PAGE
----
Technological innovations as tradition: Over the last three years, a group of fishers from the Terespuram quarter of Thoothukudi city began using the controversial ‘hookah diving’ system to scrape the sea bottom and collect dead chank (Turbinella pyrum) shells. The fishers argue that diving and collecting shells is a traditional vocation practised by the Catholic Parivar and Kadaiyar castes but also by the Hindu Muthurayar caste and Muslim Labbai or Marakayar in this region. The use of this technology, their leaders argue, is merely a technological innovation, a mark of naveenakaalam or ‘the new times’ that they have to go along with, and that technological innovation is central to the practice of fishing.
The risk to life in the hookah system is considerable where, unlike with the scuba diving apparatus, hookah divers use long rubber pipes directly connected to compressors that pass on unfiltered air. Often working for a couple of hours at a stretch, the ‘compressor divers’ do not follow standard scuba diving protocols such as controlled descents or ascents, bottom time limits, making decompression stops or dive times. Reports of deaths resulting from decompression sickness have been noted but are not openly discussed. The practice of chank collection by this method has brought down the price of live caught shells which involve greater labour for cleaning and polishing aside from the labour involved in breadth hold diving or free diving. Compressor divers and their leaders passionately argue that this is a risk they are willing to take in order to feed their families, somewhat akin to labour in foundries and mines.
In 2015, the Jayalalithaa government also announced a limited subsidy for the purchase of scuba diving equipment to carry on this work which soon turned unviable. Leaders of the divers’ associations argue that they have obtained licenses from the fisheries departments (which does not specify technological limits in this case) and that the true source of the depletion of chank is bottom trawling introduced by the state in the first place.
Maritime infrastructure impacts and reviving maritime glory: Despite heavy criticism and protest from coastal communities, the Ministry of Environment and Forests awarded environmental clearance in 2006 to the Sethusamudram Ship Canal Project (SCCP), a dredging project to widen and deepen the shallow channels of the Gulf of Mannar, Palk Bay and Palk Strait between India and Sri Lanka. Technically, SSCP involved an annual dredging of the seabed for approximately 167 km to make a navigational channel about 300 metres wide and thereby support ships with a draft of about 10 metres. The channel route is only a few kilometres away from the Gulf of Mannar National Park and within a portion of the larger 10,500 sq km Gulf of Mannar Biosphere Reserve. It aims at bypassing transhipment at Colombo port and promoting coastal shipping in India.
The idea of a navigable canal in this region can be traced to James Rennell in the late 18th century and subsequently, multiple though aborted attempts were made to revive it, extending into the post-Independence period. It was finally resurrected in the years of Dravida Munnetra Kazhagam (DMK) rule in Tamil Nadu when it was a coalition partner with the UPA-I government at the Centre (where DMK leader T.R. Baalu controlled the portfolio of the Ministry of Shipping, Road Transport and Highways). SCCP was introduced by Prime Minister Manmohan Singh in 2005 in Madurai city as a project that would bring glory to the Tamil Nadu state and economic benefits to the nation. Significant portions of his project inauguration speech were dedicated to the ‘great and glorious maritime tradition’ of Indian merchants, boats and trade, arguing that the SSCP would help revive this fading glory.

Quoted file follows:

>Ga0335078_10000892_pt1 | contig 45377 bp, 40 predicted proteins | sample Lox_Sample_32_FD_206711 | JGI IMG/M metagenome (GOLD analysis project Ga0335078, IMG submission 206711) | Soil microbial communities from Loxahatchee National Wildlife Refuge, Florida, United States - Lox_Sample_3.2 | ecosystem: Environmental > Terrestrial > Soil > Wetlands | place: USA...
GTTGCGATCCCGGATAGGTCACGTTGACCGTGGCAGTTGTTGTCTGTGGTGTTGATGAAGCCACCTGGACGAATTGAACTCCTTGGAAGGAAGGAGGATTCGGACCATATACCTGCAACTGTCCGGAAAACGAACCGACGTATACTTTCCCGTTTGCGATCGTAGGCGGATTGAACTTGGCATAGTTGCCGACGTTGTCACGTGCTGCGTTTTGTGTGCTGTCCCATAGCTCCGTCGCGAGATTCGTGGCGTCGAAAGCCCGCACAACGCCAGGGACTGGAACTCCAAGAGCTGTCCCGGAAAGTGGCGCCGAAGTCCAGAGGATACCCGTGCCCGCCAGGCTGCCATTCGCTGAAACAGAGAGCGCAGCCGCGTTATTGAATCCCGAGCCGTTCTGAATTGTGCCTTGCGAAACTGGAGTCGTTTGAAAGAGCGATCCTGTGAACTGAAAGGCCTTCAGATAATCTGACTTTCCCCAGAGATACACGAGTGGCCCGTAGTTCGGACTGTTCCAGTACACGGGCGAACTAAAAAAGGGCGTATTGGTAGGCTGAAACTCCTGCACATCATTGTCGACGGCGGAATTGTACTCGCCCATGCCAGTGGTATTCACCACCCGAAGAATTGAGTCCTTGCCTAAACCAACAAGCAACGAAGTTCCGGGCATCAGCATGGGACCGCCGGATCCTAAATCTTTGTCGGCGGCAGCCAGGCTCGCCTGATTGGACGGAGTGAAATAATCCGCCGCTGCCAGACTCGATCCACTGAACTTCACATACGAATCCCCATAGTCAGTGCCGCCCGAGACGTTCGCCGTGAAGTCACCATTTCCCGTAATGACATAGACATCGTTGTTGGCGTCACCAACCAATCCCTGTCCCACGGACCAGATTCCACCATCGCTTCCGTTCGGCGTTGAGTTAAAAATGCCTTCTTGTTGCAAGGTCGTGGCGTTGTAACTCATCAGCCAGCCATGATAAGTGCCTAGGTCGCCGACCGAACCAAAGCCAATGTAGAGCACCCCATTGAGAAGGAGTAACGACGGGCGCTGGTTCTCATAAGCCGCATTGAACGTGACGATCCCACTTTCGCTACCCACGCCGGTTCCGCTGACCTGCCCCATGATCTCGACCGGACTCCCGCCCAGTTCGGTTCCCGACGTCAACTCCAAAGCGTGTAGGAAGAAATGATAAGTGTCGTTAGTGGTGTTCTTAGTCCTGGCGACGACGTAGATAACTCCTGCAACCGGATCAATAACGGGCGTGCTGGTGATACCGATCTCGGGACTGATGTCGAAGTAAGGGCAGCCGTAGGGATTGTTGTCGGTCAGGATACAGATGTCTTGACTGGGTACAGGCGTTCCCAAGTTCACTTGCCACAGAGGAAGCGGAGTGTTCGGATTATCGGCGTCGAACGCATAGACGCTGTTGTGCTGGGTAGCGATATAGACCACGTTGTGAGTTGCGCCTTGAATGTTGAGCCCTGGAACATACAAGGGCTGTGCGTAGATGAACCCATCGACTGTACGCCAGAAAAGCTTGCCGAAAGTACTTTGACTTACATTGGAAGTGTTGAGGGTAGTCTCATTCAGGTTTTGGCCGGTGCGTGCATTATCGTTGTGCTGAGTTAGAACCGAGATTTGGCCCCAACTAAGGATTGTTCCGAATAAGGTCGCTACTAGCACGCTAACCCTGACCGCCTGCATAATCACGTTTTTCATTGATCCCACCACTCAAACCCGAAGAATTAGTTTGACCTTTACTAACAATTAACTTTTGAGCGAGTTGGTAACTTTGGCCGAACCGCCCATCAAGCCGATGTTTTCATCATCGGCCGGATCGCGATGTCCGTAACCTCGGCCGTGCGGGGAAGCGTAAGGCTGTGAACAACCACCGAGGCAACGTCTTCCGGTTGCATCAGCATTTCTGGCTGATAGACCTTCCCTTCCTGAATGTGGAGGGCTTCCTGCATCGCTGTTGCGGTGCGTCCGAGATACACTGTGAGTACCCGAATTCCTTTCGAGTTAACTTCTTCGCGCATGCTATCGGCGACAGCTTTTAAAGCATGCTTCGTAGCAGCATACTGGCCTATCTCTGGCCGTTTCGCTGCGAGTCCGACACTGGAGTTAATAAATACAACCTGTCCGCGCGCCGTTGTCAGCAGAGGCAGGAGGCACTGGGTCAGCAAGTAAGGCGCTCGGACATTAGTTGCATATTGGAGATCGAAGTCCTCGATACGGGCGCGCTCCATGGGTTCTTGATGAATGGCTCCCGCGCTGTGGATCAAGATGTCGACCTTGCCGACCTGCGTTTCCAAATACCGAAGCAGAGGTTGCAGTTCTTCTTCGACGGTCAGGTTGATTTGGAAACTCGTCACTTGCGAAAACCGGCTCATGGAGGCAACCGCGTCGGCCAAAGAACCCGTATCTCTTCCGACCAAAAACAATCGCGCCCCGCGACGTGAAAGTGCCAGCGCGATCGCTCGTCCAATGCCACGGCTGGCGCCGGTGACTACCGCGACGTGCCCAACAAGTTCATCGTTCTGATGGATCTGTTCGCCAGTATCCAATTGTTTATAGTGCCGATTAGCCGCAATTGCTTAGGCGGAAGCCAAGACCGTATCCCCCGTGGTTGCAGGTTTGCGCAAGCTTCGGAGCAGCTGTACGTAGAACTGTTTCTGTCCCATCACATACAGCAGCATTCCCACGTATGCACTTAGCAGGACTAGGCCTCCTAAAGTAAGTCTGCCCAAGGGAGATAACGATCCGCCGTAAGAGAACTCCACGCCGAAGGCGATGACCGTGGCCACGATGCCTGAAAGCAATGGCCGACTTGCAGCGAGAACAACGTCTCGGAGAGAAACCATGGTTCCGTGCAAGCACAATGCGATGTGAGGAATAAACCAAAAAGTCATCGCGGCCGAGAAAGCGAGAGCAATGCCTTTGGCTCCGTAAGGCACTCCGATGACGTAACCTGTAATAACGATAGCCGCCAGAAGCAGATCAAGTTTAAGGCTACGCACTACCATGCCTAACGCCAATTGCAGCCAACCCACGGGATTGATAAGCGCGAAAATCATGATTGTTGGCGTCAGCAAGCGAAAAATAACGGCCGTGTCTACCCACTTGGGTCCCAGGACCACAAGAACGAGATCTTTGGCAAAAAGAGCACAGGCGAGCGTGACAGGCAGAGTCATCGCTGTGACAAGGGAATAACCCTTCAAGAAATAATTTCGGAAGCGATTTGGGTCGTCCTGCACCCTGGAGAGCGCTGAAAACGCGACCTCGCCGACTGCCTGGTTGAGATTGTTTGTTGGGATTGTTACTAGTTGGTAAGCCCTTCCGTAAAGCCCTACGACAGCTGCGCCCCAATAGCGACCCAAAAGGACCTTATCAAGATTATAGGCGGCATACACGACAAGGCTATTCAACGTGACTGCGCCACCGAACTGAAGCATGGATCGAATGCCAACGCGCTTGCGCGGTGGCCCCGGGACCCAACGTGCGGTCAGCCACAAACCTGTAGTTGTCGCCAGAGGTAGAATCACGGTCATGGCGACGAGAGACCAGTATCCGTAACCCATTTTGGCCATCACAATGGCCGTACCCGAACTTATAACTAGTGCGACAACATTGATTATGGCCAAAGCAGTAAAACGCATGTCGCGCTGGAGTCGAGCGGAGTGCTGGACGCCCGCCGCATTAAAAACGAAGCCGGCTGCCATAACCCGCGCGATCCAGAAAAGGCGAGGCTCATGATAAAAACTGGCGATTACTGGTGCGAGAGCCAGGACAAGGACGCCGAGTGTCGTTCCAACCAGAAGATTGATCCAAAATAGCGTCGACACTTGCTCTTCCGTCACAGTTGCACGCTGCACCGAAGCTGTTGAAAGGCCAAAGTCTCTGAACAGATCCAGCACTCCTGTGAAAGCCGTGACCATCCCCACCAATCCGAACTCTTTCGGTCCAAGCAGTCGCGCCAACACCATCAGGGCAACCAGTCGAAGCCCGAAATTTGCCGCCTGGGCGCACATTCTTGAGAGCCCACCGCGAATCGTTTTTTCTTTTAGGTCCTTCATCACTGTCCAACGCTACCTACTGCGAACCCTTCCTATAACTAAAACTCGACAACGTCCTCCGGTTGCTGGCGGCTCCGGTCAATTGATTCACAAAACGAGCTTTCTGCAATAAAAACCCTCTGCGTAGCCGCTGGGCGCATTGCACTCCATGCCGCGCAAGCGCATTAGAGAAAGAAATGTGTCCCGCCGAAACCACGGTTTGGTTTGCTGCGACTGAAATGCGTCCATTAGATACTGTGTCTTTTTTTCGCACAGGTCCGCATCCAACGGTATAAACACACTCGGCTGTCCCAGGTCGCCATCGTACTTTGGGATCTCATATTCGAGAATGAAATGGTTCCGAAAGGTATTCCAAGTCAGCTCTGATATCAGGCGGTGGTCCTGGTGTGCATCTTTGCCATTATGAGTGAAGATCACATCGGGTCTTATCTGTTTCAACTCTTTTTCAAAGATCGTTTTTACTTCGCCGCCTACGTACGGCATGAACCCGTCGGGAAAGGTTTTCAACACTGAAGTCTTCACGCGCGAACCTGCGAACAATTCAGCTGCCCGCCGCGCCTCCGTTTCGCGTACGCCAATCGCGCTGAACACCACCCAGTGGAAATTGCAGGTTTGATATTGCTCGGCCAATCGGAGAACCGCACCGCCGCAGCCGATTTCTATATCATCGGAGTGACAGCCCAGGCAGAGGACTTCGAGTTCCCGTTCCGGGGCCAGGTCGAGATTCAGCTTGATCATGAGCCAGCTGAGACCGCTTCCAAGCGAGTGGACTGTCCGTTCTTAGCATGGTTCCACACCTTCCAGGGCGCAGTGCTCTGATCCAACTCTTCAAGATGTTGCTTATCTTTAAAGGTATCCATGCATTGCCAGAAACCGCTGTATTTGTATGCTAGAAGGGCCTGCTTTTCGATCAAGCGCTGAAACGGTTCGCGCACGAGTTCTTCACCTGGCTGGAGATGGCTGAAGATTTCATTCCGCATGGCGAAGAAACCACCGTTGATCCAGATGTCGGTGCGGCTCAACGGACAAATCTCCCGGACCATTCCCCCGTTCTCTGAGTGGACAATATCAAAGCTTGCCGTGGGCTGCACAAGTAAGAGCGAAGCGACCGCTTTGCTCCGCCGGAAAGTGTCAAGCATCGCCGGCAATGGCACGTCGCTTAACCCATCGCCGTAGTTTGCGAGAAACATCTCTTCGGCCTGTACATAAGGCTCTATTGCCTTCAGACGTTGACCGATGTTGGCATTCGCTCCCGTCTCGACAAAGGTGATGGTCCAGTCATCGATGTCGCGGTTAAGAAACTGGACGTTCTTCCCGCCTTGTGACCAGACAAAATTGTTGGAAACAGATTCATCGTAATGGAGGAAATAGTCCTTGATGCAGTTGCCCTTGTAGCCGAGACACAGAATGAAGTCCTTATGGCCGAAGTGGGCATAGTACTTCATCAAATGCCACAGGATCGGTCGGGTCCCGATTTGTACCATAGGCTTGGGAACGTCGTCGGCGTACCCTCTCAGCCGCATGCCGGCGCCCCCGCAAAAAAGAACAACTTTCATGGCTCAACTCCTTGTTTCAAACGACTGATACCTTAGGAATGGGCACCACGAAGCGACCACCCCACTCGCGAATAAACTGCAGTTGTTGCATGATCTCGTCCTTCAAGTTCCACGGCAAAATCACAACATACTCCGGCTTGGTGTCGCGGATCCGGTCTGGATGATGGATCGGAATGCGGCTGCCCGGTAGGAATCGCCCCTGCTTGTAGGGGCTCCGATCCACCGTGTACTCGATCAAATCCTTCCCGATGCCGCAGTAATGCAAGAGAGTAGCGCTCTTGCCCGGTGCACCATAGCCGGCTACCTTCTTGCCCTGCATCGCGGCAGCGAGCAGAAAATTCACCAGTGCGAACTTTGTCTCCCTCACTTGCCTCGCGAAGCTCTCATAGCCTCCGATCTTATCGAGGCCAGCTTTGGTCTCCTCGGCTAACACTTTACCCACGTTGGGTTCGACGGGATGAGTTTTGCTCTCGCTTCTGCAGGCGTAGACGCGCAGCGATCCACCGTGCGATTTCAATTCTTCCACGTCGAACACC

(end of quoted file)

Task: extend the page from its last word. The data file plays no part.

An examination of these present-day controversies reveals a range of actors (scientists, environmentalists, fishermen, government officials and policy makers), each of whom contributes to at least three intersecting narratives – of nature, modernity and technology. But absent from most claims related to these narratives is their open historicization. Thus, they only allude to a past, but shy away from an active engagement with how power and injustice in the past may have contributed to the making of such claims.
Common to all these accounts is the discussion over nature – whether it is impacted or not impacted by a particular set of human interventions, whether the impacts are justified or not, and who bears culpability for crimes against nature. While some actors appear to speak in nature’s terms (biological or oceanographic descriptions such as increased sedimentation from dredging, fishing down food webs, mesopredator release or the endangered status of marine species), others describe their relations with nature through non-science cultural categories where economic life, tradition, honour and community feature prominently. Workshops, meetings and public hearings that debate the present controversies display very little insight into how each actor came to forge these ideas about nature.
Thus, meetings on tackling bottom trawling are not informed by an environmental, economic or social history of bottom trawling on this coast. Nor is there sufficient understanding of how each of the actors (‘trawl owners’, ‘the maritime nation’, ‘illegal fishers’) themselves emerged and the operation of power and injustice in aiding their emergence. Thus, despite multiple actors shaping current fisheries (either around key species, or techniques), its regulation is not discussed using legal principles that bring into play history, such as a Common But Differentiated Responsibility (CBDR). Precisely since ideas like CBDR require an acknowledgement of injustice and power differentials which are sometimes complicated to make, and because they broaden the number of actors who are complicit in forging a crisis, it is unpalatable to powerful actors as an acceptable legal principle.